Chris Roadknight and Ian Marshall
BT Research Laboratories,
Martlesham Heath, Ipswich, Suffolk, UK. IP5 3RE
email@example.com and firstname.lastname@example.org
As the World Wide Web becomes more widely used, its performance as a large-scale distributed information system needs to be accurately modelled in order to optimise the system performance and minimise cost. Cache servers are a key component as they have been shown to improve performance and minimise network traffic, by caching frequently requested files close to the clients [ABR95, BAE97]. However, cache behavior is difficult to model because cache performance indicators (i.e. hit rate, throughput rates) are highly variable. In order to construct accurate models the variation needs to be better understood.
This paper investigates inter-cache variation in hit rate and neglects differences in other parameters which vary in a similar manner. Effects due to differences in hardware and software were removed from enquiries by only considering caches with similar implementations and no hardware resource constraints such as disk space. In an attempt to maximise variation the caches investigated were chosen to represent a wide range of user communities. The caches investigated (all SQUID [WES96]) were:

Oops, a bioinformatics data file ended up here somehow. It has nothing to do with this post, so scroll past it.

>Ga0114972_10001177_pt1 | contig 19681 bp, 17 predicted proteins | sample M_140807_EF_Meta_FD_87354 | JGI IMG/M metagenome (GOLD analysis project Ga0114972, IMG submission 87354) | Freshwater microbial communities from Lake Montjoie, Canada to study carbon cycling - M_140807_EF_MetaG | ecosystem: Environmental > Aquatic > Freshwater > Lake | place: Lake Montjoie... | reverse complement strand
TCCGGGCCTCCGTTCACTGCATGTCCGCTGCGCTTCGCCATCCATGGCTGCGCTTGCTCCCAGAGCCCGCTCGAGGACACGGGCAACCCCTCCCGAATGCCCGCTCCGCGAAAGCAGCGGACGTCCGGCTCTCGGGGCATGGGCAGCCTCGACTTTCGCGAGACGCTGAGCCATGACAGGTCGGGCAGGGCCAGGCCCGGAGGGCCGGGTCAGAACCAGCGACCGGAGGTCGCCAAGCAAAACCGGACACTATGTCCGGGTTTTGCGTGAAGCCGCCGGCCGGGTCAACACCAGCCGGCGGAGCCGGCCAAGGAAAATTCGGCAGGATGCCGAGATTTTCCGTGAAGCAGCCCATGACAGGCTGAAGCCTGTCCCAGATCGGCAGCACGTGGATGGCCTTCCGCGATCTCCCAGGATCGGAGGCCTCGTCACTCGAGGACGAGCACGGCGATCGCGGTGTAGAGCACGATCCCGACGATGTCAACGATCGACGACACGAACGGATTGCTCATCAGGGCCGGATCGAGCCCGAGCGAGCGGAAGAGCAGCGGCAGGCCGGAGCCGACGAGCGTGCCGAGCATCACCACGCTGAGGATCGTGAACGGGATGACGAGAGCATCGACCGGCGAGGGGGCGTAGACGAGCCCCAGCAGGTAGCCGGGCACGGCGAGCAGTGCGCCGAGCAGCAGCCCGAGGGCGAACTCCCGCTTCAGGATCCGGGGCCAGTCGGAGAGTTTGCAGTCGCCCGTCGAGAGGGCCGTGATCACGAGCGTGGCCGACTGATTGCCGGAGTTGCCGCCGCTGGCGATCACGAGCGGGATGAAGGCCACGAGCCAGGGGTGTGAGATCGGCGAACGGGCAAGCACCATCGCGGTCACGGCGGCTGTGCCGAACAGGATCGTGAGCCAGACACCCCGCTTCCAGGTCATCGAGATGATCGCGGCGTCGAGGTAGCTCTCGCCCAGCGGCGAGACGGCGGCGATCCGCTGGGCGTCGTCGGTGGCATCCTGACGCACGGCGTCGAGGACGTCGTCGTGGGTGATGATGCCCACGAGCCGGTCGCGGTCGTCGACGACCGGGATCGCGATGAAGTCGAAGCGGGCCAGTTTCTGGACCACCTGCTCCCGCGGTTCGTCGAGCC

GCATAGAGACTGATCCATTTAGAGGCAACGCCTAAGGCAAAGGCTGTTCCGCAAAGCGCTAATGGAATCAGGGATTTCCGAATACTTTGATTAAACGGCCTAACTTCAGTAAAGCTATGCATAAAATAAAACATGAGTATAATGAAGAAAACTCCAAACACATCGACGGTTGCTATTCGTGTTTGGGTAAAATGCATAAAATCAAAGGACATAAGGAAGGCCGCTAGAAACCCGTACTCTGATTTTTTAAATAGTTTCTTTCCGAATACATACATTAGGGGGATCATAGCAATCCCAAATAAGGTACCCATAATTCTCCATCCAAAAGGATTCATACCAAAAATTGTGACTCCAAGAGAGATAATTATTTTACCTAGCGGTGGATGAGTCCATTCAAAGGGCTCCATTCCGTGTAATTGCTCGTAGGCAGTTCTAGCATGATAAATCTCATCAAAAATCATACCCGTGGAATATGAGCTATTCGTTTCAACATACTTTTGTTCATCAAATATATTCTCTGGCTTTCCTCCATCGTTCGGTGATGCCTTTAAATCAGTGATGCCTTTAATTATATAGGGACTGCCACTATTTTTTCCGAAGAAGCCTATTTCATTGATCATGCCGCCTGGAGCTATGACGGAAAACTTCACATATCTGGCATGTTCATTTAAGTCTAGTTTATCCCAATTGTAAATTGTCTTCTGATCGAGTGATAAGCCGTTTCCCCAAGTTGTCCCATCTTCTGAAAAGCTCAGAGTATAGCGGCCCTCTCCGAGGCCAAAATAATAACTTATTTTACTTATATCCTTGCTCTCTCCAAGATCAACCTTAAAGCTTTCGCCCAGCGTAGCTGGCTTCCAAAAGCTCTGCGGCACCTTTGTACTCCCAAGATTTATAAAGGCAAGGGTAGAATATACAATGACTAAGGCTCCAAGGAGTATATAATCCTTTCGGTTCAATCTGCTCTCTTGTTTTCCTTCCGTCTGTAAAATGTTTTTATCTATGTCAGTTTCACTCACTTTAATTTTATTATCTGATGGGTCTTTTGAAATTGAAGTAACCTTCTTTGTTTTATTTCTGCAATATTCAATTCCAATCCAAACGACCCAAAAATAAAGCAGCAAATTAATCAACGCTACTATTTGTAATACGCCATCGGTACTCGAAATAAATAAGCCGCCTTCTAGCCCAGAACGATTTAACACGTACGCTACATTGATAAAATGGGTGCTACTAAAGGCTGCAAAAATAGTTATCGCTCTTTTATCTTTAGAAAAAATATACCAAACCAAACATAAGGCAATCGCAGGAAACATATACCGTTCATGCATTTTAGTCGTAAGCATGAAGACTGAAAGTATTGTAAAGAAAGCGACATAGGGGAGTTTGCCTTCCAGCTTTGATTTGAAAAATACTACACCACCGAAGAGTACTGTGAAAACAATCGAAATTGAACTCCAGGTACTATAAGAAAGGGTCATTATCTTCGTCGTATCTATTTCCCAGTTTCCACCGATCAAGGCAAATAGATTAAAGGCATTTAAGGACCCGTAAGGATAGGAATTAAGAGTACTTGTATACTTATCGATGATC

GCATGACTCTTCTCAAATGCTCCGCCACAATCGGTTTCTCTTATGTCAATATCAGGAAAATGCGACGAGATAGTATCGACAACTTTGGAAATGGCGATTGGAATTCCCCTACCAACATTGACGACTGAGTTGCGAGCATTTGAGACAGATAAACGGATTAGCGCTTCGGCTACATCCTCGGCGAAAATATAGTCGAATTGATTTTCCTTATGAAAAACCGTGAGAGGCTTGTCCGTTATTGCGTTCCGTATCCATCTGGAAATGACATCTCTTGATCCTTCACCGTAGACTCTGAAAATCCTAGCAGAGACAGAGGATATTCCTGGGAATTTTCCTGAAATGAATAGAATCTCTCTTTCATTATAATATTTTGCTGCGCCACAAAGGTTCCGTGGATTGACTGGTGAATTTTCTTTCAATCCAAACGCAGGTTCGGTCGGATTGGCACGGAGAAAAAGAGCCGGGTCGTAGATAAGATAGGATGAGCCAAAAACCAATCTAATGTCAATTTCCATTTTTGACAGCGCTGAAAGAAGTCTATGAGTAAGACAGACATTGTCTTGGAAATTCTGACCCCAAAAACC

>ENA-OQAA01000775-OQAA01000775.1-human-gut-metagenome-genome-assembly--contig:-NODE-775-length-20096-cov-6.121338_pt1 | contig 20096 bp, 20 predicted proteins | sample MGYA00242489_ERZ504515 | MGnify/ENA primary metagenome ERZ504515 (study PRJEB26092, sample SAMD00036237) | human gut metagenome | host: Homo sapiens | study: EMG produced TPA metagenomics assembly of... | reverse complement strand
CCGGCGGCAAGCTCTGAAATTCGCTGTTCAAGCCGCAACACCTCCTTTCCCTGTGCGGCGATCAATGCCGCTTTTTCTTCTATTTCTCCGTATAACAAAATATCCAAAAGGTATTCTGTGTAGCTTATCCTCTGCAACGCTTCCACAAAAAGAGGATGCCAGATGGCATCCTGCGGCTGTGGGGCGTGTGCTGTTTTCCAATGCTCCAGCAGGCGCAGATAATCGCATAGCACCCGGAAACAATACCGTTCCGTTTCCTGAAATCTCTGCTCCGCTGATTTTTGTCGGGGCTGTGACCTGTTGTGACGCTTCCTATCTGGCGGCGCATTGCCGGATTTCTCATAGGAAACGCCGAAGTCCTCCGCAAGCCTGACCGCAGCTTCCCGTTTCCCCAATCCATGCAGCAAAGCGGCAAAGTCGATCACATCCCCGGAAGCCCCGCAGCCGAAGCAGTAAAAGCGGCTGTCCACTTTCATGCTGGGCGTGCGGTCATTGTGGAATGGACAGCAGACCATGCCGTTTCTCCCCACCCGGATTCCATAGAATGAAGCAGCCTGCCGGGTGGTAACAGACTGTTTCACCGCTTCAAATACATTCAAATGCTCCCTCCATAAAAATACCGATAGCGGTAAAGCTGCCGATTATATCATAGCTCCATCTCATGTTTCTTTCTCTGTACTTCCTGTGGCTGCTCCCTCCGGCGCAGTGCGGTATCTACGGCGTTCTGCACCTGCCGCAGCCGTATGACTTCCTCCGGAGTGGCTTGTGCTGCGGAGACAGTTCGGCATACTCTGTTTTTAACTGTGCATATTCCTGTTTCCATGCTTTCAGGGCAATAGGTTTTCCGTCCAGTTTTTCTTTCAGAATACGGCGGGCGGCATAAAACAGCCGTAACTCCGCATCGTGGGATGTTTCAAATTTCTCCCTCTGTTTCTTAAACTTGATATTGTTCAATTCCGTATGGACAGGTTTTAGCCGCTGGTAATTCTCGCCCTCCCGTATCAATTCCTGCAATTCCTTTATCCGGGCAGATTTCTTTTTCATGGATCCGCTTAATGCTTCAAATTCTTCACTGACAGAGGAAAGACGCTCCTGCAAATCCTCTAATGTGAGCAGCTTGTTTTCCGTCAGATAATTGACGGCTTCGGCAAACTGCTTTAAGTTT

NLANR (sv). A parent for many caches worldwide located at NASA-Ames/FIX-West in Silicon Valley
Edinburgh. Used by the staff and students of the University of Edinburgh, UK.
Human Genome Mapping Project (HGMP). Used by scientists working on the HGMP project in the U.K.
Korea. The Nowcom cache in Soeul, Korea.
ACT. Used by a number of educational institutions in Canberra, Australia.
JANET. The UK Academic and Research Community Web cache.
Swinburne. Serves Swinburne university in Australia
Quest. Serves Queenslands education and science institutions.
Hit rates at caches exhibit a high degree of inter-cache variation [DUS97]. Figure 1 shows the mean and variance of the hit rate of 6 caches for October 1997. The caches investigated were found to have hit rates between 16% and 53% with a mean of around 30%. It is generally thought that cache hit rates seldom exceed hit rates of 50% even with infinite disk space [ABR95, DUS97], and hit rates of less than 20% are also rarely seen, so the sample has captured a reasonable level of variation for further investigation
Fig. 1. Hit rate statistics at 6 proxy servers.
The large difference in the variance of the hit rates for the 6 caches is remarkable, variance increases 60 fold between caches. Since the largest site has the smallest variance and the smallest site has the largest variance the high degree of variation in hit rates could be simply due to poor statistics, but the link between variance and cache usage does not appear to be strong.
The relationship between number of requests and variance in hit rate was further investigated by plotting variance divided by hit rate, against the number of requests received, for a range of sites (Fig. 2). For all curves the leftmost point is averaged over one day and points to the right are averaged over successively longer periods up to 14 days.
Fig. 2. Effect of number of requests on hit rate variation.